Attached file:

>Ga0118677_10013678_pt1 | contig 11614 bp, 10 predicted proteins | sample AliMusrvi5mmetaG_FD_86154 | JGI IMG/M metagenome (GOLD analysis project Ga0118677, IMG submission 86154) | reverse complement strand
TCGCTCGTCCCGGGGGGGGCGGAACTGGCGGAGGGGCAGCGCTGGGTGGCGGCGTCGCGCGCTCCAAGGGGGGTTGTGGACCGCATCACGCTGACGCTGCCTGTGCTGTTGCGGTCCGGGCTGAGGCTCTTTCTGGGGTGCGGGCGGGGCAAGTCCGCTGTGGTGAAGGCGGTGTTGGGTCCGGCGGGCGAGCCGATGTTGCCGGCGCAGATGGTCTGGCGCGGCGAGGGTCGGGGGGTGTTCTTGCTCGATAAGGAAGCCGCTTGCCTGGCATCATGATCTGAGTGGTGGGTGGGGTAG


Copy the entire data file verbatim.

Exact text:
>Ga0118677_10013678_pt1 | contig 11614 bp, 10 predicted proteins | sample AliMusrvi5mmetaG_FD_86154 | JGI IMG/M metagenome (GOLD analysis project Ga0118677, IMG submission 86154) | reverse complement strand
TCGCTCGTCCCGGGGGGGGCGGAACTGGCGGAGGGGCAGCGCTGGGTGGCGGCGTCGCGCGCTCCAAGGGGGGTTGTGGACCGCATCACGCTGACGCTGCCTGTGCTGTTGCGGTCCGGGCTGAGGCTCTTTCTGGGGTGCGGGCGGGGCAAGTCCGCTGTGGTGAAGGCGGTGTTGGGTCCGGCGGGCGAGCCGATGTTGCCGGCGCAGATGGTCTGGCGCGGCGAGGGTCGGGGGGTGTTCTTGCTCGATAAGGAAGCCGCTTGCCTGGCATCATGATCTGAGTGGTGGGTGGGGTAG